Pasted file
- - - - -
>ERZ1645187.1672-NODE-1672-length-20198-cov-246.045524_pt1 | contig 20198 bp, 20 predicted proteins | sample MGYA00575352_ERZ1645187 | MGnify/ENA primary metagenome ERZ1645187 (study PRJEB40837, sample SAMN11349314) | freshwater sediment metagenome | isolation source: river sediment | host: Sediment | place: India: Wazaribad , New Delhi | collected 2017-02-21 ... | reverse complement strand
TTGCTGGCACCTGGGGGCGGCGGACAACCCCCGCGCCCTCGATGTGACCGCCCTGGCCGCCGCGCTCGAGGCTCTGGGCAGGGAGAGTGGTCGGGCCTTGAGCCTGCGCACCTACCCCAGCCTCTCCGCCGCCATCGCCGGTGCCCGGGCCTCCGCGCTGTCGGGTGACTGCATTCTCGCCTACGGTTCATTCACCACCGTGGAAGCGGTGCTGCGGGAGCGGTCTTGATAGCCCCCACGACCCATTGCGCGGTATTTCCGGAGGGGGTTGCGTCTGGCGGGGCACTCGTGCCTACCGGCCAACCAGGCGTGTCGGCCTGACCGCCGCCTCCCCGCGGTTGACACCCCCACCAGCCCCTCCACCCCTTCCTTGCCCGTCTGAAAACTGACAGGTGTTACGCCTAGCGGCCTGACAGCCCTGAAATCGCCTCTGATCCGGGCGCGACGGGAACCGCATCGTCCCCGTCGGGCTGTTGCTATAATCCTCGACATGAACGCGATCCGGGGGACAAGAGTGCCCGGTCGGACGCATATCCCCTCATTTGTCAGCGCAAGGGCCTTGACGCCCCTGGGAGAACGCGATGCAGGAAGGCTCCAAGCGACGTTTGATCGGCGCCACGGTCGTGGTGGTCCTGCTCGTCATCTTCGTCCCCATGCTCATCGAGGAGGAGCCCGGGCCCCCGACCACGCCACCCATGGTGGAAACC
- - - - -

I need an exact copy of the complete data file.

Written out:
>ERZ1645187.1672-NODE-1672-length-20198-cov-246.045524_pt1 | contig 20198 bp, 20 predicted proteins | sample MGYA00575352_ERZ1645187 | MGnify/ENA primary metagenome ERZ1645187 (study PRJEB40837, sample SAMN11349314) | freshwater sediment metagenome | isolation source: river sediment | host: Sediment | place: India: Wazaribad , New Delhi | collected 2017-02-21 ... | reverse complement strand
TTGCTGGCACCTGGGGGCGGCGGACAACCCCCGCGCCCTCGATGTGACCGCCCTGGCCGCCGCGCTCGAGGCTCTGGGCAGGGAGAGTGGTCGGGCCTTGAGCCTGCGCACCTACCCCAGCCTCTCCGCCGCCATCGCCGGTGCCCGGGCCTCCGCGCTGTCGGGTGACTGCATTCTCGCCTACGGTTCATTCACCACCGTGGAAGCGGTGCTGCGGGAGCGGTCTTGATAGCCCCCACGACCCATTGCGCGGTATTTCCGGAGGGGGTTGCGTCTGGCGGGGCACTCGTGCCTACCGGCCAACCAGGCGTGTCGGCCTGACCGCCGCCTCCCCGCGGTTGACACCCCCACCAGCCCCTCCACCCCTTCCTTGCCCGTCTGAAAACTGACAGGTGTTACGCCTAGCGGCCTGACAGCCCTGAAATCGCCTCTGATCCGGGCGCGACGGGAACCGCATCGTCCCCGTCGGGCTGTTGCTATAATCCTCGACATGAACGCGATCCGGGGGACAAGAGTGCCCGGTCGGACGCATATCCCCTCATTTGTCAGCGCAAGGGCCTTGACGCCCCTGGGAGAACGCGATGCAGGAAGGCTCCAAGCGACGTTTGATCGGCGCCACGGTCGTGGTGGTCCTGCTCGTCATCTTCGTCCCCATGCTCATCGAGGAGGAGCCCGGGCCCCCGACCACGCCACCCATGGTGGAAACC